I attended the event because, as a writer of mainly non-fiction, I wanted to see how the authors managed this aspect of their marketing platform and, if truth be told, now and again the motivation department does need a bit of a kick up the butt.

So here are some observations that might be useful for any of you looking to promote your book(s). With some adaptation and a bit of imagination the approach holds good for both fiction and non-fiction.

1. The event was free; held in the conference centre of a very popular UK theme park with free entry into the park. This encouraged delegates to bring spouses/kids who hit the rides whilst the delegate attended the conference. Some delegates plus family had booked in to the hotels at the Park for the weekend – so good for theme park biz too.
Learning point– make sure sponsors and others who support you get something out of it too.

2. Publicity for the event came through social networks, especially a LInkdIn community and through word-of-mouth.
Learning point – tap your networks and those of your sponsors/supporters. If it’s free – they will come.

3. The back-of-room book sales area was well managed and spacious. All the books they had written (same book but targeted at different markets in effect) were on display as well CDs and all were offered at half the normal price (the reason will become clear later). Early sales were slow, lunch-time sales were the heaviest and after-event sales were slow because most delegates wanted to hit the rides in the theme park.
Learning point – timing is everything and white-knuckle rides will always win over book sales.

4. Although the two guys were the main speakers, they shared the platform with a couple of others as supporting acts. There were also individual and groups of clients/ex-clients giving testimonials.
Learning point – share the power and the glory; share the fame or the pain.

5. It takes good public speaking skills and confidence particularly where there is a large audience.
Learning point – practice makes perfect but if you’re truly terrified, don’t do it.

6. The whole event was videoed and delegates were asked to do short pieces to camera giving their views about the books and the conference itself. These went up on a website later that evening.
Learning point – keep the memories alive and show those that couldn’t be there what they missed.

7. The content from the main guys was short, to the point and included information about their latest book due out in September (hence the price-cutting of the books). If I had paid to attend I would have felt short-changed.
Learning point – be generous with your time and material and go easy on promotional stuff – leave that to the back-of-room sales department.

8. The atmosphere was informal, relaxed and fun but not happy-clappy. The audience was invited to participate in fun no-hassle exercises .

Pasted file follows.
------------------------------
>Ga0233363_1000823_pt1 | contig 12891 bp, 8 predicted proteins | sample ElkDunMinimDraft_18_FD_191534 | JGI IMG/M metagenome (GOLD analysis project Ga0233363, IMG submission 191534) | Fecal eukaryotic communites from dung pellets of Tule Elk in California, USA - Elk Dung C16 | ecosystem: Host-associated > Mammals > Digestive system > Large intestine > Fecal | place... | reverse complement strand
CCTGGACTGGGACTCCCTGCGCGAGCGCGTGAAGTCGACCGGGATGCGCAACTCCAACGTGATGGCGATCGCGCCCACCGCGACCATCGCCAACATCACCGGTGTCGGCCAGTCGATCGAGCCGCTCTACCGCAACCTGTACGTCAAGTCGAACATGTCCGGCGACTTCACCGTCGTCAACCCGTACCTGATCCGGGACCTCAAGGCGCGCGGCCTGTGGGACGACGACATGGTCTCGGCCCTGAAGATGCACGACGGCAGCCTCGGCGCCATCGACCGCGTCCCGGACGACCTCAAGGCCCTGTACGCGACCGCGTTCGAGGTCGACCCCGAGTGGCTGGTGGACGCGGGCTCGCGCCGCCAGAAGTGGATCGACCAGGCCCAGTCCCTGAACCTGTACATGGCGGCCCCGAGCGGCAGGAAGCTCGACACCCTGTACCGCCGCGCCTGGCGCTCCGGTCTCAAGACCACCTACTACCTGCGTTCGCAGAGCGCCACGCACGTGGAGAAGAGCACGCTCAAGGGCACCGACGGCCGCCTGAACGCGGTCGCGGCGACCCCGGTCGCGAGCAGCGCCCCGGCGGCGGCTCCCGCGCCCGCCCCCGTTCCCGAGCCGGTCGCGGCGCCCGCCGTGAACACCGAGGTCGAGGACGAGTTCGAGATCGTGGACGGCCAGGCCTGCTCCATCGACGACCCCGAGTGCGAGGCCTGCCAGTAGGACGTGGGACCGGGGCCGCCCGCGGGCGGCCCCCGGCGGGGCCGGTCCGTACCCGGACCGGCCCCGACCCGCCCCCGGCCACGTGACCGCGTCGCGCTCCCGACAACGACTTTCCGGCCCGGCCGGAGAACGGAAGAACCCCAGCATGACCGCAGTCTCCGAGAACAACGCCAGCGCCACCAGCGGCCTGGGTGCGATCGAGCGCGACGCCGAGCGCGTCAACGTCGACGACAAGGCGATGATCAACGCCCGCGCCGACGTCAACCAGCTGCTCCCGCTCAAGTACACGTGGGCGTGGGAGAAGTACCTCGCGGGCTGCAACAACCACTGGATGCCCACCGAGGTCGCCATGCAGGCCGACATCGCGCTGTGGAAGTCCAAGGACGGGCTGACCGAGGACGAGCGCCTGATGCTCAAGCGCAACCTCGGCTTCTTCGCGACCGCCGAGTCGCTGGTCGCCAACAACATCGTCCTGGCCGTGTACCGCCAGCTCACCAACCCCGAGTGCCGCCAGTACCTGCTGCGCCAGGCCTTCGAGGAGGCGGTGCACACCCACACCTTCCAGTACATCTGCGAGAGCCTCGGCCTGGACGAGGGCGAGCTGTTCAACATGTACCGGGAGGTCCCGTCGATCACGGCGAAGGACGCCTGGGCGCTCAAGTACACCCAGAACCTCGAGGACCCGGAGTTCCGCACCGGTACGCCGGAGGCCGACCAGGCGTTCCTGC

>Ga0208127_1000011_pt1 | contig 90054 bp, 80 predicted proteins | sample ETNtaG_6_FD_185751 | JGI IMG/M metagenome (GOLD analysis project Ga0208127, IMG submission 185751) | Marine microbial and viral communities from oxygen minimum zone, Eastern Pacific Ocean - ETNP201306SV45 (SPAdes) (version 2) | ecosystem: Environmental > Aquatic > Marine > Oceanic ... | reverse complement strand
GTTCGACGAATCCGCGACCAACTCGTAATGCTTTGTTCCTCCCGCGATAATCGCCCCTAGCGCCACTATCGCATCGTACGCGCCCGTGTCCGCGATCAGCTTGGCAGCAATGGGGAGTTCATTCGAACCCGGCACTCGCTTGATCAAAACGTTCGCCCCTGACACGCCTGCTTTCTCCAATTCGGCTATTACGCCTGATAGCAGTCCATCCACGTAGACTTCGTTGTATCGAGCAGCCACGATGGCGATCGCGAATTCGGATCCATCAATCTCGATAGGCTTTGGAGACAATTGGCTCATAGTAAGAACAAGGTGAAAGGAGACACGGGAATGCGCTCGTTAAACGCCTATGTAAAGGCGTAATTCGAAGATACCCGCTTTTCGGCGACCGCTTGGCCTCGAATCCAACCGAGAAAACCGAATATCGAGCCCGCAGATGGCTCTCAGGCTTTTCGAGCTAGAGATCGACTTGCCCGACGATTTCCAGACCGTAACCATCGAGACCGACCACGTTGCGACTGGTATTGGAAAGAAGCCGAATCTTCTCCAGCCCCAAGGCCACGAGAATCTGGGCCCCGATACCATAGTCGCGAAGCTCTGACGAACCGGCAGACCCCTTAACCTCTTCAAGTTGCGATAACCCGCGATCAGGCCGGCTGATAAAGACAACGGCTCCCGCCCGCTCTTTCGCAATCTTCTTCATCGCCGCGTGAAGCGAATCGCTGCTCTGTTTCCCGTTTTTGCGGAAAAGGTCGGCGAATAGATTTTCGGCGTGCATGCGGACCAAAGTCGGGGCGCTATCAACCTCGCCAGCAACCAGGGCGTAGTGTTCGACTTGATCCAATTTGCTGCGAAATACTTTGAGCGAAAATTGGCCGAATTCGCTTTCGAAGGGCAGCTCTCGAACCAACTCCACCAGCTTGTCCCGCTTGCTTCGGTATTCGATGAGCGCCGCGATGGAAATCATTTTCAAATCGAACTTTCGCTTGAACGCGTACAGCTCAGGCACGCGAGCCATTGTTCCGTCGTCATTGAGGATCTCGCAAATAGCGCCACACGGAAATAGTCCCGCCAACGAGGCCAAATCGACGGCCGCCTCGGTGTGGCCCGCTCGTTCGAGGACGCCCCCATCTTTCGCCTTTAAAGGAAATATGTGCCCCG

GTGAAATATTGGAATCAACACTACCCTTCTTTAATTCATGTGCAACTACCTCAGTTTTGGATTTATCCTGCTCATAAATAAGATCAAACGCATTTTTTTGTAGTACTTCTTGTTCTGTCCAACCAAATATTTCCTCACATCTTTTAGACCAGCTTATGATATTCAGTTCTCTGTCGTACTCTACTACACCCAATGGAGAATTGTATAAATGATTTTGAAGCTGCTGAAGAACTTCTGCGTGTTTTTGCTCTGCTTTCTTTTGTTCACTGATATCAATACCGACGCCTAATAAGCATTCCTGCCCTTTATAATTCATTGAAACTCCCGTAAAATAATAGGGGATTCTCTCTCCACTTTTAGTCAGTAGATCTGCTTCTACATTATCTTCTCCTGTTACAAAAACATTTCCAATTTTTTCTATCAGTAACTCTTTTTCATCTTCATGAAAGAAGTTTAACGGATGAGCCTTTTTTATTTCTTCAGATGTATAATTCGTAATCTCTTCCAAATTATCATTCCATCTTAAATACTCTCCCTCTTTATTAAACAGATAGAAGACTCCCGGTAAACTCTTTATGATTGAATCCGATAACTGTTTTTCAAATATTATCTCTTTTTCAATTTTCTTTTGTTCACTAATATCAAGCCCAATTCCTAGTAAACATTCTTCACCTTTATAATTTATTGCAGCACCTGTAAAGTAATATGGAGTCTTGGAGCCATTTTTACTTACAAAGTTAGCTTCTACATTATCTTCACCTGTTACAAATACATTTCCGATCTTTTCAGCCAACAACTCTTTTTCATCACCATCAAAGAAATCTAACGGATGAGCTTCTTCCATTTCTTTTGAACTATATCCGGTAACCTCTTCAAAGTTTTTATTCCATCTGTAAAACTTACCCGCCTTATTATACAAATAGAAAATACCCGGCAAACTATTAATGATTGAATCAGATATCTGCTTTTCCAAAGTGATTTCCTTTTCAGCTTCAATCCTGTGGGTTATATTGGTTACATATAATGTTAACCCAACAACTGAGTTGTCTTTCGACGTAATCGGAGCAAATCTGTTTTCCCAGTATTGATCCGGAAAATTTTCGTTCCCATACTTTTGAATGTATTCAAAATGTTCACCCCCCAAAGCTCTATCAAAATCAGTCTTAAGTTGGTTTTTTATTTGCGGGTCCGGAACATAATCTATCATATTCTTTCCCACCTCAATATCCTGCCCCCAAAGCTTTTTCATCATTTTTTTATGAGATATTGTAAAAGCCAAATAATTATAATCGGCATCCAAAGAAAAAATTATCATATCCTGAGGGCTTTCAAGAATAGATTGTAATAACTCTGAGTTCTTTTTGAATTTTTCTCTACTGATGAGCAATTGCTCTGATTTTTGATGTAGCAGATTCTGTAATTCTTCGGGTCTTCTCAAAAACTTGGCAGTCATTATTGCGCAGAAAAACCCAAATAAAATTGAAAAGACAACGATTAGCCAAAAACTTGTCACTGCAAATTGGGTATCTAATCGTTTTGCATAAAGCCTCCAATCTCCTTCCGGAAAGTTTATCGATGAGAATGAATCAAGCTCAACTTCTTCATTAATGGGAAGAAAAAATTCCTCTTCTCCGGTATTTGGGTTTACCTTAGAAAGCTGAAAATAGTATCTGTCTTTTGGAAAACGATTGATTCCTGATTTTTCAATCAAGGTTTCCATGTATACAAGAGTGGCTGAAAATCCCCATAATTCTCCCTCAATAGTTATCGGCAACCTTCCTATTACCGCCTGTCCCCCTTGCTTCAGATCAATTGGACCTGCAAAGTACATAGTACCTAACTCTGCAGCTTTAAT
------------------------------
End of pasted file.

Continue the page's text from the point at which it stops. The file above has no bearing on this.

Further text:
Learning point – interaction with the audience, whilst scary builds atmosphere, relationships and your fan base.

9. It ended mid-afternoon with plenty of time left for those rides!
Learning point – if there are other attractions/opportunities on offer give your audience time to savour them.

So those are the thoughts of this newly refreshed, reborn and highly motivated blogger and now I’m off to bed.

And Now For Something Completely Different…

Why is it that when I’m away during the week doing the day job, when I get to the weekend there’s a more than usual number of “must-do” jobs around the house and garden? These “must-dos” are not tasks that I’ve let slip (well not many really) but are things that have cropped up during the days I am away such as a delivery that I’ve planned. I explained to the courier when and where to bring it only to find that he washed up three days too early and seemed to have left my precious parcel with everyone and his dog in the village. By the time I finally tracked it down it was, shall we say, well handled!

And another thing…have you noticed that the whinge factor of my posts is on the rise? No? Well it’s just not fair. Pay attention please. I’ve been blogging since January this year and over the weekend I took a trip down blogging lane to revisit some of them. Over the weeks I noticed how they’re beginning to sound whiney. Too hard, too difficult, too much work, not fair, no-one will buy my wares blah blah blah. It’s a dangerous thing this increasing whinge factor – for one thing it exacerbates my rheumatism – have whinge will twinge sort of thing – but more seriously whinging raises the victim spectre. Poor me; all I ever wanted to do was write but “they” won’t let me. They insist I pay my mortgage; they insist I write something worth publishing; they say that unless…Oh get over yourself woman.

So there’s going to be a few changes around here. This blog is going to be less about writing, the writing process, Kindle and all the other writing/publishing nibbly-pibblies (bring back “Blackadder” please). Instead it will be more as I originally intended – notes from the coast and will probably not even mention the W word, the K word et al.